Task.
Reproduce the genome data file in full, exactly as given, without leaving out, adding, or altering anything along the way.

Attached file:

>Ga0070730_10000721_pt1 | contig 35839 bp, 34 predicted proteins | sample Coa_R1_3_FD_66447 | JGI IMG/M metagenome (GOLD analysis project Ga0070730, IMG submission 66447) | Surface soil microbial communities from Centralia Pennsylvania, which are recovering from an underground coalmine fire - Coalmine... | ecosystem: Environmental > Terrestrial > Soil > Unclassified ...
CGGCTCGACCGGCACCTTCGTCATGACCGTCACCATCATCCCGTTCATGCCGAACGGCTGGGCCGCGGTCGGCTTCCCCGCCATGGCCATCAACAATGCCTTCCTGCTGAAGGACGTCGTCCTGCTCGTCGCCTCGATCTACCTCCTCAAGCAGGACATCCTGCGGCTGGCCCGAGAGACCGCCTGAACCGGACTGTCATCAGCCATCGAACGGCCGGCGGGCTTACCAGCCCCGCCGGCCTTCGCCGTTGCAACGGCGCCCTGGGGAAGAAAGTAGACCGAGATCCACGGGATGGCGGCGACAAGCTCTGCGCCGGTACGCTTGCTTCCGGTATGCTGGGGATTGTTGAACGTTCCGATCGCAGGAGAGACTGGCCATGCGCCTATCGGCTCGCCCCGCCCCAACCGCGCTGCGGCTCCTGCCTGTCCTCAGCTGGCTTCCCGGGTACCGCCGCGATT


>Ga0070730_10000721_pt1 | contig 35839 bp, 34 predicted proteins | sample Coa_R1_3_FD_66447 | JGI IMG/M metagenome (GOLD analysis project Ga0070730, IMG submission 66447) | Surface soil microbial communities from Centralia Pennsylvania, which are recovering from an underground coalmine fire - Coalmine... | ecosystem: Environmental > Terrestrial > Soil > Unclassified ...
CGGCTCGACCGGCACCTTCGTCATGACCGTCACCATCATCCCGTTCATGCCGAACGGCTGGGCCGCGGTCGGCTTCCCCGCCATGGCCATCAACAATGCCTTCCTGCTGAAGGACGTCGTCCTGCTCGTCGCCTCGATCTACCTCCTCAAGCAGGACATCCTGCGGCTGGCCCGAGAGACCGCCTGAACCGGACTGTCATCAGCCATCGAACGGCCGGCGGGCTTACCAGCCCCGCCGGCCTTCGCCGTTGCAACGGCGCCCTGGGGAAGAAAGTAGACCGAGATCCACGGGATGGCGGCGACAAGCTCTGCGCCGGTACGCTTGCTTCCGGTATGCTGGGGATTGTTGAACGTTCCGATCGCAGGAGAGACTGGCCATGCGCCTATCGGCTCGCCCCGCCCCAACCGCGCTGCGGCTCCTGCCTGTCCTCAGCTGGCTTCCCGGGTACCGCCGCGATT